Thirty-eight Members of the European Parliament (MEPs) have piled renewed pressure on the European Union to voice concern about the political situation in Ethiopia.
In a letter with the subject, ‘EU response to the human rights situation in Ethiopia,’ and addressed to the European Union (E.U.) High representative for Foreign Affairs, Federica Mogherini, the MEPs called for action to be taken relative to 2016 protest crackdown in three states of the country.
They also asked for action on ‘‘the continuing systematic sexual violence against ethnic minority women across the country, as well as the case of a British citizen, Andy Tsege, currently held on death row.’‘
This report is highly controversial for significant reasons: not only does it underestimate the number of casualties, but it also considers the security measures taken as mostly ‘fair and proportional.'
The letter issued in Brussels and dated July 7, 2017; bemoaned how the government had flatly refused to allow an independent probe into the protests but to rather stick to a government led inquiry they described as ‘highly controversial for significant reasons.’
“Instead, the Ethiopian Human Rights Commission (EHRC), whose impartiality is questionable, released on 18 April 2017 the findings of its own inquiry. This report is highly controversial for significant reasons: not only does it underestimate the number of casualties, but it also considers the security measures taken as mostly ‘fair and proportional,” the letter read.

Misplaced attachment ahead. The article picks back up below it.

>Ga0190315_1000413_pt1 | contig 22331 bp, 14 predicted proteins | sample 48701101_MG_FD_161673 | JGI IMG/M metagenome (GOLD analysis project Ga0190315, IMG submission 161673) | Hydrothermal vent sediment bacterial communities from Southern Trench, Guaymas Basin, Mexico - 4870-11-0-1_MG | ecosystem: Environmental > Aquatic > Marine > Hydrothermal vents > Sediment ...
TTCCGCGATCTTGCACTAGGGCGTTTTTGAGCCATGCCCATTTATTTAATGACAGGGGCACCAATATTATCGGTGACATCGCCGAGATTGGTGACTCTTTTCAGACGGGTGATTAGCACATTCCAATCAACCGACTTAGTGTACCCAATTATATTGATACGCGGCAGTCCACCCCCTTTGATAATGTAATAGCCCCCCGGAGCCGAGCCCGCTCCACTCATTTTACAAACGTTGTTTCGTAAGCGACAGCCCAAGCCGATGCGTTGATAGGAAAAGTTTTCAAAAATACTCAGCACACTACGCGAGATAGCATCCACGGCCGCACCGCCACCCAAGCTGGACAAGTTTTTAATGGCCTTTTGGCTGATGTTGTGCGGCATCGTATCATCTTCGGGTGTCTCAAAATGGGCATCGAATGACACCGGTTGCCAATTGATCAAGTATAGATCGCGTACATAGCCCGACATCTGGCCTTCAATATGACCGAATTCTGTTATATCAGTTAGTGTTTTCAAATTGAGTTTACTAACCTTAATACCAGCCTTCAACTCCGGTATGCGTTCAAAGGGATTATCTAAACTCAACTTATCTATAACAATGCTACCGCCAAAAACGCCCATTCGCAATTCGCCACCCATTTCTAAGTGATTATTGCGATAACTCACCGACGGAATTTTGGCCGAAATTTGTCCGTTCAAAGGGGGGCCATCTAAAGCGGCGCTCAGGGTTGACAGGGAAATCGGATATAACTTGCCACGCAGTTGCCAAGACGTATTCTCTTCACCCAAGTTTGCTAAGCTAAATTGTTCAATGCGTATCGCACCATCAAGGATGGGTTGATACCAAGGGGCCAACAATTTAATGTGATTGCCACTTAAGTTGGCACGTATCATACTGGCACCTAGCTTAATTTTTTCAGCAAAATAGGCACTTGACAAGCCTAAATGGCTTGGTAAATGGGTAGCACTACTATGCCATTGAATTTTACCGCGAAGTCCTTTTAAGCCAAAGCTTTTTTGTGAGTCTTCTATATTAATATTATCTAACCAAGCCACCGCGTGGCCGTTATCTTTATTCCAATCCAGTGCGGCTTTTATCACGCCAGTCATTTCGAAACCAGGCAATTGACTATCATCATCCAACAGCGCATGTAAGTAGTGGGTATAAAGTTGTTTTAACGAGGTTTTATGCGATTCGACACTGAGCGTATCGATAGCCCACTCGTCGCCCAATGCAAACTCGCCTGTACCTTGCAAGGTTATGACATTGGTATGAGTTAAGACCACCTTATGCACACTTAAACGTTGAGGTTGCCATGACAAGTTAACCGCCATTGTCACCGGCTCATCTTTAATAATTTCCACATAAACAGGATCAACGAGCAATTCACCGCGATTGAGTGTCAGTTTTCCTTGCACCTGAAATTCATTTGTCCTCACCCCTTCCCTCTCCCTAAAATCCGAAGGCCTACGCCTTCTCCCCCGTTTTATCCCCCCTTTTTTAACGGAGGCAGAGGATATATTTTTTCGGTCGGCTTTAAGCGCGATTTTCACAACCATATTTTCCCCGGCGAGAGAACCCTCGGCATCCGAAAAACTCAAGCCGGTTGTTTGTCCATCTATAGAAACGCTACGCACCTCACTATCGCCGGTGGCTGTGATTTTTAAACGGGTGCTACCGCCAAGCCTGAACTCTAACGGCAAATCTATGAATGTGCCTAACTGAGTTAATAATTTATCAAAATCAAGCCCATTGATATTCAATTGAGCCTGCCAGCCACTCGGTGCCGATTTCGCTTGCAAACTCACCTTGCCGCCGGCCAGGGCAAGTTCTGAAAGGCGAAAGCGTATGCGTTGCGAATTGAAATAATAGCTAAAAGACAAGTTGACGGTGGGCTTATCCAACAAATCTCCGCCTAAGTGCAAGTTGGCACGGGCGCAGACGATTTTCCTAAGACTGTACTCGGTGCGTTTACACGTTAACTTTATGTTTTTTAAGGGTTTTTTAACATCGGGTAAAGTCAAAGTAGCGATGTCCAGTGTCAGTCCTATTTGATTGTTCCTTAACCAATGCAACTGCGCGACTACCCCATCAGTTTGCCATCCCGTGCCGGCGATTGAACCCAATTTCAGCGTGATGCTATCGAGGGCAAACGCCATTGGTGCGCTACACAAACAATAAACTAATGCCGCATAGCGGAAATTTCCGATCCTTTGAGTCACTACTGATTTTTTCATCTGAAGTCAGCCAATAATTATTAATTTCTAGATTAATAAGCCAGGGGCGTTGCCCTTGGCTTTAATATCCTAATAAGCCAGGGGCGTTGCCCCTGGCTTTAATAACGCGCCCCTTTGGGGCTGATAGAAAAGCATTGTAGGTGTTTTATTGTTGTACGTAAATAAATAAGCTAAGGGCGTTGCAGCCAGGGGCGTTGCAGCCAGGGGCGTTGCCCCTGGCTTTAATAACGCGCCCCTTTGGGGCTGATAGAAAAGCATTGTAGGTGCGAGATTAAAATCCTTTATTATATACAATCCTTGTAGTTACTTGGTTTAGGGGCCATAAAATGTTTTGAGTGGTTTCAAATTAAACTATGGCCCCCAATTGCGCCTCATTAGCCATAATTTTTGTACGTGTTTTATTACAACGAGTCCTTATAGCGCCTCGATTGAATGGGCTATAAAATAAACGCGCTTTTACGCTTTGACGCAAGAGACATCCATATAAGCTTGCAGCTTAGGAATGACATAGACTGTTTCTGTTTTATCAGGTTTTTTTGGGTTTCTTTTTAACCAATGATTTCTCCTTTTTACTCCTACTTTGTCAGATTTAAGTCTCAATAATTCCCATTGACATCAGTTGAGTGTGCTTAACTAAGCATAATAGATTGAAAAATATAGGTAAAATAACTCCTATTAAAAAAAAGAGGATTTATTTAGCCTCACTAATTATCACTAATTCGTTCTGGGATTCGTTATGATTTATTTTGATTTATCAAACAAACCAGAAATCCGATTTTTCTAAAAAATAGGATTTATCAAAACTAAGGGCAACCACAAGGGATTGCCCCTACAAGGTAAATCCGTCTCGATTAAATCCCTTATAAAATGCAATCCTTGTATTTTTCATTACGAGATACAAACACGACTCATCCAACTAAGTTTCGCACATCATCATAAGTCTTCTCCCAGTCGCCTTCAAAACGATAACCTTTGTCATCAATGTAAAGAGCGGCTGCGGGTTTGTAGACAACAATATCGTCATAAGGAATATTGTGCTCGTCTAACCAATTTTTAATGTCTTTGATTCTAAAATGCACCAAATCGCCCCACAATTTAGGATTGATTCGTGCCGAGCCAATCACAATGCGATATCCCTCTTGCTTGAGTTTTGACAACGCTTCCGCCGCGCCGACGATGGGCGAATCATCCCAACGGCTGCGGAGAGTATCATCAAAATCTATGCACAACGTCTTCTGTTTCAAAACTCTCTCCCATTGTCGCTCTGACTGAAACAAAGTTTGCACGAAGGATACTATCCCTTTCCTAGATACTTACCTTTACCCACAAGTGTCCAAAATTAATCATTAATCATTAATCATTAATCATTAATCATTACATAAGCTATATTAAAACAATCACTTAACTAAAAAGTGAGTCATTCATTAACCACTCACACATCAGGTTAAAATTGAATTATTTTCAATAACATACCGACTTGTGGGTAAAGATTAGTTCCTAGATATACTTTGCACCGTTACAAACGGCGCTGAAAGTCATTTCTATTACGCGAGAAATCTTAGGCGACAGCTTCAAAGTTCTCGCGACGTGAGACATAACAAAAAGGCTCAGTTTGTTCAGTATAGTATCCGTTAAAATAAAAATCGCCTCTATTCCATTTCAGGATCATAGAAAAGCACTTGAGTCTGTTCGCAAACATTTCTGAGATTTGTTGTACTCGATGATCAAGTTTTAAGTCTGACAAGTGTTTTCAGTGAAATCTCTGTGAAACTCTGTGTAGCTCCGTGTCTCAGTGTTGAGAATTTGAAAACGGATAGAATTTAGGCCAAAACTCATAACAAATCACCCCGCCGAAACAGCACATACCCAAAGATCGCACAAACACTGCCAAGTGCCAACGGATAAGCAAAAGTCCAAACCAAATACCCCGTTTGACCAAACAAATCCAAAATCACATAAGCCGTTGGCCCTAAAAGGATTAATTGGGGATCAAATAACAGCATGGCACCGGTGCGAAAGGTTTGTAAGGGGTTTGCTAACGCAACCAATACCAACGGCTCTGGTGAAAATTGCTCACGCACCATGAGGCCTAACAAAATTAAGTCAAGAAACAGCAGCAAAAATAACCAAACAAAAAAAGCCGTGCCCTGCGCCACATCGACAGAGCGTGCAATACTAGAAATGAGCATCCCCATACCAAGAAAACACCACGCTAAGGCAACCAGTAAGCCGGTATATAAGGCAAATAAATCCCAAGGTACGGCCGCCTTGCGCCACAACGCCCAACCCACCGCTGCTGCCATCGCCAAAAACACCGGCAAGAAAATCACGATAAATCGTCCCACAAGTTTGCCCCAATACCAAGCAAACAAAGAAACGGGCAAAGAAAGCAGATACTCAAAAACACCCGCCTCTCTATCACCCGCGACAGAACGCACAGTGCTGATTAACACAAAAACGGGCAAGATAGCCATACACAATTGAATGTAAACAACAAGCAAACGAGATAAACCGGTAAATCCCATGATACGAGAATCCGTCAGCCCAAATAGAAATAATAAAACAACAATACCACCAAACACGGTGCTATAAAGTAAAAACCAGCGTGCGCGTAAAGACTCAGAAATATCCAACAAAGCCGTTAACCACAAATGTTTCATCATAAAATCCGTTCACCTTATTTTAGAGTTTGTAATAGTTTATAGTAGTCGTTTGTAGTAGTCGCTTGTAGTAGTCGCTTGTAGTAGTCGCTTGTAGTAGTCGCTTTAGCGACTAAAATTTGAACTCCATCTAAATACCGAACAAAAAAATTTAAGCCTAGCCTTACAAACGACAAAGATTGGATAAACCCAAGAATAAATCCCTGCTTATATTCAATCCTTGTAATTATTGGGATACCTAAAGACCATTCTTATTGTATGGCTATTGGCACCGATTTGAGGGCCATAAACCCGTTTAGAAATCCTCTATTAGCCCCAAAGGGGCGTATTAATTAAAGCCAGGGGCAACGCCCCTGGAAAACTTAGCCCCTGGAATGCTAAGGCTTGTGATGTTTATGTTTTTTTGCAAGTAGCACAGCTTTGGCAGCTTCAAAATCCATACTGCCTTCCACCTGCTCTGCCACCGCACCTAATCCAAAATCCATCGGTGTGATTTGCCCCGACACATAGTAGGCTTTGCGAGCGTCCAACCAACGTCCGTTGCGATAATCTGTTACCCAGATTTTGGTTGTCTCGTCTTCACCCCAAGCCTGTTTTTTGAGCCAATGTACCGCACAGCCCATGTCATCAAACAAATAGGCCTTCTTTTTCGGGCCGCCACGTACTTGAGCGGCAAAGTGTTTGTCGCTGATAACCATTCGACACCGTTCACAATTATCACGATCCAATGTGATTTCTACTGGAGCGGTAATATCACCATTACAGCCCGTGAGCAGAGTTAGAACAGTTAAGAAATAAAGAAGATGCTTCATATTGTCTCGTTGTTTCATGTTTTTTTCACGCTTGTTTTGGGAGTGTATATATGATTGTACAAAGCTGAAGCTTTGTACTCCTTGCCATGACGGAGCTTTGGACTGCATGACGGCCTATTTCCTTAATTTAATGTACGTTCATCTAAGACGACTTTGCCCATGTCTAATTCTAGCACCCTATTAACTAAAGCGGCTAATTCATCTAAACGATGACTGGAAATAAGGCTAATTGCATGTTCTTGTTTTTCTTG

On the subject of the UK citizen currently on death row, the letter said: ‘‘Andy Tsege, a UK citizen and father of three from London. Andy is a campaigner who had previously addressed the European Parliament on the need for freedom and democratisation in Ethiopia.
‘‘In June 2014 he was kidnapped and rendered to Ethiopia as part of the Ethiopian Government’s crackdown on political opponents and civil rights activists.
‘‘Andy was held in secret detention in solitary confinement for over a year. He faces a sentence of death for his opposition to the Ethiopian regime, which was handed down in absentia while he was living in London. We call on you to do all you can to secure Andy’s return to his family in the UK.’‘
In May this year, the Ethiopian government formally responded to a resolution passed by MEPs condemning the country’s human rights situation and what it called ‘political persecution.’
The response was carried in a communique issued by the Embassy of Ethiopia in Brussels, Belgium – the seat of the European Union.
The response titled ‘‘The EP Resolution on Ethiopia lacks understanding on important issues,’‘ tackled five major areas chiefly amongst them, the arrest of leading opposition figure, Dr. Merera Gudina, the state of emergency and Ethiopia’s internal probe into protest deaths.
The two other areas were on the human right situation and finally on the political space. The authorities insisted that the country was making headway with wide-ranging reforms, which needed the support of the MEPs and not their criticisms.
Ethiopia said it was disappointed that the MEPs failed to recognize that the government had opened talks with 17 opposition parties and had also launched its second National Human Rights Action Plan as part of efforts to deepen its democratic credentials.
The government has yet to comment on the resolution by 14 United States Senators who are also calling for the opening of the democratic space and respect for human rights.